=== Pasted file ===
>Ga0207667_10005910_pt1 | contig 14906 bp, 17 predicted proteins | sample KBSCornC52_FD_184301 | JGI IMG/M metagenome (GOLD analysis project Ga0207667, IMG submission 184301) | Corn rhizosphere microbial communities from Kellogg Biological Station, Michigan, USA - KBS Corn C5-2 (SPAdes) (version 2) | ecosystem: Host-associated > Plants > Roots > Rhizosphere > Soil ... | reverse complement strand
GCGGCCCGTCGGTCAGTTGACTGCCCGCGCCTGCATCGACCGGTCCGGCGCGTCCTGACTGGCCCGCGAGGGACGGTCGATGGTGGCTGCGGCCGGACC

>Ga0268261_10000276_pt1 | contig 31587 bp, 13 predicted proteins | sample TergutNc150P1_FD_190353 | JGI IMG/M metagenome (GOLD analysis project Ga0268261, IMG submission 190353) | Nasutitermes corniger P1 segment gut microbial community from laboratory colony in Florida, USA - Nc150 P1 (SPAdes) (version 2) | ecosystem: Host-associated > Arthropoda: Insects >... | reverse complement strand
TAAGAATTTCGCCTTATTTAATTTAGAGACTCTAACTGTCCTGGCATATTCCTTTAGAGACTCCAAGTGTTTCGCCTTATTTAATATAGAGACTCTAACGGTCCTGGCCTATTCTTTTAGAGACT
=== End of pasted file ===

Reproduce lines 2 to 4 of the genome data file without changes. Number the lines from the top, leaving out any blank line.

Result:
GCGGCCCGTCGGTCAGTTGACTGCCCGCGCCTGCATCGACCGGTCCGGCGCGTCCTGACTGGCCCGCGAGGGACGGTCGATGGTGGCTGCGGCCGGACC

>Ga0268261_10000276_pt1 | contig 31587 bp, 13 predicted proteins | sample TergutNc150P1_FD_190353 | JGI IMG/M metagenome (GOLD analysis project Ga0268261, IMG submission 190353) | Nasutitermes corniger P1 segment gut microbial community from laboratory colony in Florida, USA - Nc150 P1 (SPAdes) (version 2) | ecosystem: Host-associated > Arthropoda: Insects >... | reverse complement strand
TAAGAATTTCGCCTTATTTAATTTAGAGACTCTAACTGTCCTGGCATATTCCTTTAGAGACTCCAAGTGTTTCGCCTTATTTAATATAGAGACTCTAACGGTCCTGGCCTATTCTTTTAGAGACT